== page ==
Using Preferred Shares in Canada to Unlock Business Startup and Growth Potential

Learn how using preferred shares vs. common shares can help raise capital, without diluting ownership, of your business.

A Guide to Raising Capital for Small Businesses in Canada Through Preferred Shares

By Gabriela Guauta, Connect4Commerce Guest Columnist

For numerous small business owners, securing capital is an essential component of fostering growth. Traditional approaches for raising capital often involve obtaining debt or giving away equity in the company. Typical business loans require that the company has the appropriate debt to equity ratio for the debt financing needed. This may lead companies to seek investments from family, friends, or angel investors which may involve giving up some control in the company. This is because they typically raise more equity by issuing additional common shares in the company which have voting rights. However, many entrepreneurs in Canada may be unaware of the alternative and typically less common strategy of issuing preferred shares to achieve their funding objectives.

This article delves into the concept of issuing preferred shares vs. common shares in Canada. The article outlines the advantages of preferred shares, and the steps small businesses can follow to raise capital through this avenue. By the conclusion, readers will gain a deeper comprehension of the significance of raising capital for small businesses and how preferred shares can play a pivotal role in promoting accelerated growth.

What are Preferred Shares?

There are several notable advantages to issuing preferred shares vs. common shares for small businesses:

  1. No voting rights: Preferred shares typically do not grant voting rights to shareholders, which allows the original owners to retain control over the company’s strategic direction and decision-making process. This can be particularly important for small business owners who wish to maintain their vision and management style without external interference.
  2. Fixed dividend payments: Unlike common shares, which often pay variable dividends based on company performance, preferred shares provide regular, fixed dividend payments. This creates a stable and predictable income stream for investors, making preferred shares an appealing investment option for those seeking consistent returns.
  3. Priority in receiving dividends and in the event of liquidation: Preferred shareholders enjoy a higher priority than common shareholders when it comes to receiving dividends and payouts during times of financial hardship. In the event of a company’s liquidation, preferred shareholders are compensated before common shareholders, offering an additional layer of security for their investments.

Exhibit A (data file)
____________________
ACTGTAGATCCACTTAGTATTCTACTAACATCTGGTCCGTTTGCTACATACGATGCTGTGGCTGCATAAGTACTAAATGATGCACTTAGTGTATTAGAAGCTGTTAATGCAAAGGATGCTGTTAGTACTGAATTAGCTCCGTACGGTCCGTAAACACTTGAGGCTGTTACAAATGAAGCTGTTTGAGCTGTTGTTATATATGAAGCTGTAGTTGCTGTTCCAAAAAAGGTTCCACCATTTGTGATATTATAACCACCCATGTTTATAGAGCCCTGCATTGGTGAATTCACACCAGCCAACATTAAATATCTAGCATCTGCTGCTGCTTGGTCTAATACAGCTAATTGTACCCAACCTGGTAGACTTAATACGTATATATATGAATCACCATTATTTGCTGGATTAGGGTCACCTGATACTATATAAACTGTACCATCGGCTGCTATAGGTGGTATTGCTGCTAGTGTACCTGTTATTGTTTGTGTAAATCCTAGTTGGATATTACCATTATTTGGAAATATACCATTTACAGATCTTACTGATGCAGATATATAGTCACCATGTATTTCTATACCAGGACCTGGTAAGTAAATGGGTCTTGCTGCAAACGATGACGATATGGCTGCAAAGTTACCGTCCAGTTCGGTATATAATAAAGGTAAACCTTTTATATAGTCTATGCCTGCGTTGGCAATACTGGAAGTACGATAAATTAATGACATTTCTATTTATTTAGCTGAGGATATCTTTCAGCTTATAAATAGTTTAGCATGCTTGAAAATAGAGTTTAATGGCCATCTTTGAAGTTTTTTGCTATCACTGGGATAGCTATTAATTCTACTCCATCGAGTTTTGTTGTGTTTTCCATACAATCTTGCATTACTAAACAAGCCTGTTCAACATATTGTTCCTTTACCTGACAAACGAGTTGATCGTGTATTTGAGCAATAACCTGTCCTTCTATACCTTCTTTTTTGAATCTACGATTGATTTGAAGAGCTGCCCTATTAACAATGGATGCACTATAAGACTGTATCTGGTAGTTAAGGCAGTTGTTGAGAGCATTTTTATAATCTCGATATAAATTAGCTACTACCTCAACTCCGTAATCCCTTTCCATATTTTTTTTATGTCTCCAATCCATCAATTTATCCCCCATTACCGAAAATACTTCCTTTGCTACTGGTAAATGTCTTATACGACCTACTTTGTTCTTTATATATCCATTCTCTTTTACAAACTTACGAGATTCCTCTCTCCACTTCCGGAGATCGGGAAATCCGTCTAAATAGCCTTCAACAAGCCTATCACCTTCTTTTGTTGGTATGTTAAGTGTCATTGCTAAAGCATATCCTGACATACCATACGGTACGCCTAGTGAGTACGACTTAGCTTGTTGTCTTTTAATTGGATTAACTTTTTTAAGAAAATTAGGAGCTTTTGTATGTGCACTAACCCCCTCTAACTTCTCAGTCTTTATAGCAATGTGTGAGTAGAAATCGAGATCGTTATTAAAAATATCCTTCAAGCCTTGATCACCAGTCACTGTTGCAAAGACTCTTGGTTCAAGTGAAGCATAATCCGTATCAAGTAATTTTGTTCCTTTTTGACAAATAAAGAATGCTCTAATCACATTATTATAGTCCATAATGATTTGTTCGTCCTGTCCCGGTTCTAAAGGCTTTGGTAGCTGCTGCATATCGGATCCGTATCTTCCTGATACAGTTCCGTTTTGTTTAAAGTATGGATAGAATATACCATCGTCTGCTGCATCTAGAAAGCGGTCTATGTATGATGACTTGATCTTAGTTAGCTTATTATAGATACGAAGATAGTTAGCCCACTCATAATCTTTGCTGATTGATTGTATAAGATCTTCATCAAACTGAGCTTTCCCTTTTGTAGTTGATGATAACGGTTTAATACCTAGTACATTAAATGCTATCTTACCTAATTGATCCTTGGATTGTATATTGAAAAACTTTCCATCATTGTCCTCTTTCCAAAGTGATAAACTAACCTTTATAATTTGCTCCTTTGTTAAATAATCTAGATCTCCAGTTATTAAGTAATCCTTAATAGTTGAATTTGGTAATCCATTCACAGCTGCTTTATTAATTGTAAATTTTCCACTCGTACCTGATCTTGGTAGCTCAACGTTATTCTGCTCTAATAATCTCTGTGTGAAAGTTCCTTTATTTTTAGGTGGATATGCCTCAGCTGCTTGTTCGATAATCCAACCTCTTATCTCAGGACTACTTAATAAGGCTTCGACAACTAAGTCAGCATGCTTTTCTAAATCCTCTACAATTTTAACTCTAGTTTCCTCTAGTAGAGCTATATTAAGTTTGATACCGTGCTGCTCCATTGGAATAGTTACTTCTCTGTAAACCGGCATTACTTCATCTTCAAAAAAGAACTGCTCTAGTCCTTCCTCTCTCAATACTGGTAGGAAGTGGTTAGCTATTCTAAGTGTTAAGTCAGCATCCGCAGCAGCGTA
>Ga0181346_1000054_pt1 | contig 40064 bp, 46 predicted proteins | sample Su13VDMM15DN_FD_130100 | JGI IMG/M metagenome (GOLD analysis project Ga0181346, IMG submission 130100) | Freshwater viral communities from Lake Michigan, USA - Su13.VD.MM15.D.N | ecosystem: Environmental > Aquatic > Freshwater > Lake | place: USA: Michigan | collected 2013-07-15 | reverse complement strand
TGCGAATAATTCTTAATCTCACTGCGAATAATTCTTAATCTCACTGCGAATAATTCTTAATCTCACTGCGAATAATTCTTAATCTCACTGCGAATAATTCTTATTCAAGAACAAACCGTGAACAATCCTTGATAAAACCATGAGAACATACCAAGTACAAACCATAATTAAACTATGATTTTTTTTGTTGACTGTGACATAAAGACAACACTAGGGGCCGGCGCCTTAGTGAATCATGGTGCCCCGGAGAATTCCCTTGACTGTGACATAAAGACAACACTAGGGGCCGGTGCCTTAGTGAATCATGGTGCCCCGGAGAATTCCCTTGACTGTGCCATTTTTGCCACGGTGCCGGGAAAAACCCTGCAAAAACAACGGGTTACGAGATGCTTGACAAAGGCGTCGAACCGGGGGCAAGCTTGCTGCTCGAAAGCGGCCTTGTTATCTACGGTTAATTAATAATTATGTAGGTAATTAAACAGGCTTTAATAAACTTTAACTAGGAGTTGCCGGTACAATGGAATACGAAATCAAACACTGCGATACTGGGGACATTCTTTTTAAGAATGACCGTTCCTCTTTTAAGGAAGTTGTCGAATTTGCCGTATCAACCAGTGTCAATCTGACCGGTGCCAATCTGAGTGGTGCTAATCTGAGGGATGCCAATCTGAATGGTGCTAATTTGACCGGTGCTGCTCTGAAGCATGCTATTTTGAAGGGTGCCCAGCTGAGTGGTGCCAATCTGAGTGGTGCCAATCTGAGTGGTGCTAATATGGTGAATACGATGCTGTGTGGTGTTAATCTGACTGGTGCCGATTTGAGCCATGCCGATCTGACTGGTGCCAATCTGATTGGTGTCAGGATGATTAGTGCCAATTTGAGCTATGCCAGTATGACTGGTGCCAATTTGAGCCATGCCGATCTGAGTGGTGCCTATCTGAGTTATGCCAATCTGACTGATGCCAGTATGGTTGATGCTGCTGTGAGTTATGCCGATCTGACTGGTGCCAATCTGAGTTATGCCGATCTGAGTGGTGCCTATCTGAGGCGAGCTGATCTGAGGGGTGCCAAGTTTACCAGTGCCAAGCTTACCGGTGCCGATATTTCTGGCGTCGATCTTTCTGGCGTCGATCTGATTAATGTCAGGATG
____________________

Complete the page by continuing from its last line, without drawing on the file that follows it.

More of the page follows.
4. Flexibility in structuring the terms of the preferred shares: One of the key benefits of preferred shares is the ability for businesses to tailor the terms of their offerings. Companies can customize features such as dividend rates, redemption terms, and conversion options to attract a specific investor demographic or to meet their unique financial needs.
  5. Preferred shares do not dilute ownership: When issuing preferred shares, existing shareholders’ control over the company is not diluted, as opposed to issuing common shares. This allows the original owners to maintain their ownership stake while still raising capital, which can be an attractive proposition for small business owners.
  6. Lower debt-to-equity ratio: Issuing preferred shares can contribute to a lower debt-to-equity ratio compared to issuing debt bonds. A lower debt-to-equity ratio is often considered a sign of financial stability and can make a company more appealing to investors and lenders. By opting for preferred shares, small businesses can potentially improve their financial standing and access to capital.

Considerations and Risks of Issuing Preferred Stock

  1. Increased financial obligations: When a company issues preferred stock, it commits to making regular dividend payments to its preferred shareholders. This added financial responsibility can put a strain on a company’s cash flow, especially during economic downturns or when facing unexpected expenses. Businesses should carefully evaluate their ability to fulfill these obligations before issuing preferred stock.
  2. Limited market for preferred shares: The market for preferred shares is generally smaller than that for common shares or other types of securities. This can make it more difficult for small businesses to find interested investors, potentially limiting the effectiveness of preferred shares as a capital-raising strategy. Companies should consider the potential challenges of attracting investors to their preferred stock offerings and develop a solid marketing plan to overcome these obstacles.